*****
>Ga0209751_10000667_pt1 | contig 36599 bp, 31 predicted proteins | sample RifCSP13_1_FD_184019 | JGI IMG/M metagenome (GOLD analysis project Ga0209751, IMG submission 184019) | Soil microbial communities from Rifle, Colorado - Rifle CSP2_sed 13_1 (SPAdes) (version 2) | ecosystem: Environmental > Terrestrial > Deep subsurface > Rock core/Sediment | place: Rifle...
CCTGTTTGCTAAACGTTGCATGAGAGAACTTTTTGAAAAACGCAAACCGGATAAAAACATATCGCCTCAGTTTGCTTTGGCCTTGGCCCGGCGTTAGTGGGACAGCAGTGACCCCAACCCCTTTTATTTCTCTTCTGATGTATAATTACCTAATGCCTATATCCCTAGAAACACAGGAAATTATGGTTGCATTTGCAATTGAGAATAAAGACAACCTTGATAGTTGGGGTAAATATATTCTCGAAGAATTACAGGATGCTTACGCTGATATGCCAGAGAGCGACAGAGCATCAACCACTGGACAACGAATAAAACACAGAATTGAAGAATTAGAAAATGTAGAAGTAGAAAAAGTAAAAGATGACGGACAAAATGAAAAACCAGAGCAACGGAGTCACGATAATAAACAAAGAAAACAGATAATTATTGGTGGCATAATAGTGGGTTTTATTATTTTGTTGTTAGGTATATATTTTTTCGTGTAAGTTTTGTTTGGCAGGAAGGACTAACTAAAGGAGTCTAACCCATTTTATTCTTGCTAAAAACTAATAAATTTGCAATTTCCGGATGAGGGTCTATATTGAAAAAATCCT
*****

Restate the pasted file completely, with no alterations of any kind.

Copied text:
>Ga0209751_10000667_pt1 | contig 36599 bp, 31 predicted proteins | sample RifCSP13_1_FD_184019 | JGI IMG/M metagenome (GOLD analysis project Ga0209751, IMG submission 184019) | Soil microbial communities from Rifle, Colorado - Rifle CSP2_sed 13_1 (SPAdes) (version 2) | ecosystem: Environmental > Terrestrial > Deep subsurface > Rock core/Sediment | place: Rifle...
CCTGTTTGCTAAACGTTGCATGAGAGAACTTTTTGAAAAACGCAAACCGGATAAAAACATATCGCCTCAGTTTGCTTTGGCCTTGGCCCGGCGTTAGTGGGACAGCAGTGACCCCAACCCCTTTTATTTCTCTTCTGATGTATAATTACCTAATGCCTATATCCCTAGAAACACAGGAAATTATGGTTGCATTTGCAATTGAGAATAAAGACAACCTTGATAGTTGGGGTAAATATATTCTCGAAGAATTACAGGATGCTTACGCTGATATGCCAGAGAGCGACAGAGCATCAACCACTGGACAACGAATAAAACACAGAATTGAAGAATTAGAAAATGTAGAAGTAGAAAAAGTAAAAGATGACGGACAAAATGAAAAACCAGAGCAACGGAGTCACGATAATAAACAAAGAAAACAGATAATTATTGGTGGCATAATAGTGGGTTTTATTATTTTGTTGTTAGGTATATATTTTTTCGTGTAAGTTTTGTTTGGCAGGAAGGACTAACTAAAGGAGTCTAACCCATTTTATTCTTGCTAAAAACTAATAAATTTGCAATTTCCGGATGAGGGTCTATATTGAAAAAATCCT